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The 1964 war movie Zulu is very popular in Britain, helping to embed the Battle of Rorke’s Drift into the public consciousness and is a fantastic entry in the war movie genre, influencing the likes of Ridley Scott and Peter Jackson.
In 1879, the British army suffered a humiliating defeat against the Zulus after the Battle of Isandlwana, losing 1,500 men. The Zulu King Cetewayo (Chief Mangosuthu Buthelezi) is buoyed by the victory and armed with British rifles, he plans to continue by attacking the missionary station of Rorke’s Drift which is being used by the British army as a military hospital.
At Rorke’s Drift, there are only 140 troops and because of all the injured and sick men at the hospital, there’s no way the British could outrun the approaching Zulus. Lt. John Chard (Stanley Baker) assumes the command of the defense, having to not only battle the 4,000 Zulus, but also resentment from his second -in-command, Lt. Gonville Bromhead (Michael Caine) and Reverend Otto Witt (Jack Hawkins), a drunken missionary who tries to sabotage the army’s defense.
Zulu was directed and co-written by Cy Endfield, an American filmmaker who came to Britain after being blacklisted during McCarthyism. Zulu is Endfield’s best known movie, making a luscious looking flick that used Technicolor cinematography and shot mostly on location in South Africa. The color of the army uniforms create a nice contrast to the dry landscape of South African countryside.
Endfield gives us a long build up towards the battle, allowing us a chance to get to know the soldiers and the grave task facing them. The odds are stacked against Chard and his men, before and during the battle, as the soldiers are overwhelmed by the Zulu warriors. The war scenes are well crafted for the time, not afraid to show some blood as the soldiers are forced into close-quarters combat, though some of the deaths are overacted and cheesy.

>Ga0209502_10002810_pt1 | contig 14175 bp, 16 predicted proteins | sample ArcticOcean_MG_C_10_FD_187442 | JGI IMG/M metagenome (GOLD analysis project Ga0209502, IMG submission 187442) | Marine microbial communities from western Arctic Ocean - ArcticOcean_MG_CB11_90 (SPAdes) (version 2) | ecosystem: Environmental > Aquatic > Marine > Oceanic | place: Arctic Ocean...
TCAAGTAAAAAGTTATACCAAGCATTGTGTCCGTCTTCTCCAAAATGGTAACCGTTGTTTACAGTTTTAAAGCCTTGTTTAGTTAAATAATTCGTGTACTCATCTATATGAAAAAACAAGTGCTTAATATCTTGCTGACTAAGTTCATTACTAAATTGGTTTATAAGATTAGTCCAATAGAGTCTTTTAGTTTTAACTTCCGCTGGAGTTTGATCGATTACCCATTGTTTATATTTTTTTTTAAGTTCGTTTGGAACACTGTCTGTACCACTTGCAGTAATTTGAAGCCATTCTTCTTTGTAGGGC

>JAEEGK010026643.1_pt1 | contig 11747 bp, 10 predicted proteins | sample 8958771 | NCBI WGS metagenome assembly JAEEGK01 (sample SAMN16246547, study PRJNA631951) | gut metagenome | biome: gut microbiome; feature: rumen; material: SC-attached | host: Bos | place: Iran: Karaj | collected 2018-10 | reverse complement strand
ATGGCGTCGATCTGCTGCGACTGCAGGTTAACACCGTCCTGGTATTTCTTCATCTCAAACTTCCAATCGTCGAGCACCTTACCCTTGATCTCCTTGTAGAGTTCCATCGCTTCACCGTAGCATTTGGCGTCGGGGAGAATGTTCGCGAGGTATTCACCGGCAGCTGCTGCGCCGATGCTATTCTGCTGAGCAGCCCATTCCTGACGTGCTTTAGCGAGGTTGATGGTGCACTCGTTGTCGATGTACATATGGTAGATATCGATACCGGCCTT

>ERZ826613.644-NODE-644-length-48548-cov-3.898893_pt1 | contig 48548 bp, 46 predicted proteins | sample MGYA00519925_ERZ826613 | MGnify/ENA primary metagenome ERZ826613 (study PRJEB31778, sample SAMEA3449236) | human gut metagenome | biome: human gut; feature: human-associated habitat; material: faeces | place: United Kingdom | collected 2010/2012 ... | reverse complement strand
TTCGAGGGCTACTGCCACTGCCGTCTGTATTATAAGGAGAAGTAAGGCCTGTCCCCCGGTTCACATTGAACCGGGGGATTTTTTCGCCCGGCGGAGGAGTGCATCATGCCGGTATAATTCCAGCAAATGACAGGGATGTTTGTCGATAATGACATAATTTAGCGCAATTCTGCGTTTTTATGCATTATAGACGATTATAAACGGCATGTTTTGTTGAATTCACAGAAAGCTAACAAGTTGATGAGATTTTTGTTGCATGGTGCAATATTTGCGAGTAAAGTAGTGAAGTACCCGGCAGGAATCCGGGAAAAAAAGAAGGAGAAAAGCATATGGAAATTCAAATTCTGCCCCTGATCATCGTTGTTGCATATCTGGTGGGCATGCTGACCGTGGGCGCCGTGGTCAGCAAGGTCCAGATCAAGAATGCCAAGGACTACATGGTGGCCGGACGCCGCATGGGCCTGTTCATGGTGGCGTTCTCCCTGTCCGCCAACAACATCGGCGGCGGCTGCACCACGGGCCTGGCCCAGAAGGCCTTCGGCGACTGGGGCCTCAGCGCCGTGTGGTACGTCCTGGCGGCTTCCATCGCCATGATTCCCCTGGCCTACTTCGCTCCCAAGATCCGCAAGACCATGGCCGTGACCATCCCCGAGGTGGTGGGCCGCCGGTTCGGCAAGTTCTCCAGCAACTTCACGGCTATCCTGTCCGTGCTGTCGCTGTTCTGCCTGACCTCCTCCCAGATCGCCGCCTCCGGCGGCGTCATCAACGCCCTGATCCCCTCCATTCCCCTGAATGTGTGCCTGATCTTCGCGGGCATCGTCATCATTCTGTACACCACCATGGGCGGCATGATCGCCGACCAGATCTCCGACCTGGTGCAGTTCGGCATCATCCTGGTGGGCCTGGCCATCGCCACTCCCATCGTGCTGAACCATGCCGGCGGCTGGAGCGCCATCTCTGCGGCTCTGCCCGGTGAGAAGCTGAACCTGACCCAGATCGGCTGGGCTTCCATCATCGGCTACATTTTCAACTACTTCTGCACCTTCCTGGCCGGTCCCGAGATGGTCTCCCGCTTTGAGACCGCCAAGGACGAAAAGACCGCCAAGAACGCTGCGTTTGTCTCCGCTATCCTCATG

Zulu features a strong cast of British actors, Baker, Caine, Hawkins and Patrick Magee just to name a few. Caine is particularly memorial in this role because instead of speaking in his normal Cockney accent, he gives his character a very upper class accent. The characters are well defined and memorable, where each of their character arcs feel fully realized. We follow Chard and Bromhead as rivals but the heat of battle make them respect each other, the different types of soldiers that the insubordinate Private Hook (James Booth) and model solider Corporal Allen (Glynn Edwards) are (though in real-life their characteristics were reserved) and Colour Sergeant Bourne (Nigel Green), a religious man who has his own internal conflict as he guards Reverend Witt as he tries to convicts troops to leave before the battle. Zulu is well acted and there are excellent little touches in each of the characters that enrich these performances, such as Chard nervously loading his revolver as he faces action for the first time.
Despite the Victorian setting, Zulu never goes into detail about the issue of colonization and is simply played as a film about bravery for the British, men fighting against impossible odd and near certain death. While there are no prominent Zulu characters, they are portrayed as brave, tough warriors and made out to be a noble people. Endfield also used Zulu as opportunity to show that war was hell for both sides, from the swarm of Zulus getting shot and Surgeon-Major Reynolds (Magee) struggling to treat the wounded.
John Barry, best known for his work on the “James Bond” series, composed the score for Zulu, providing some of his most memorial music. Zulu popularized the military song “Men of Harlech” and one of the powerful scenes is when Zulus are chanting before an attack and the British soldiers sings “Men of Harlech” to keep morale up.
Zulu is a deserved classic, filled with power, as it honors the bravery of men who fought against the odds to survive, a movie about a battle that resulted in eleven men getting awarded the Victoria Cross, the highest medal for bravery that the British military can bestow. While there are some historical inaccuracies and this movie is very much from the British perspective Zulu is a honorable movie and it certainly one of the movies where you can say ‘they don’t make them like that anymore’.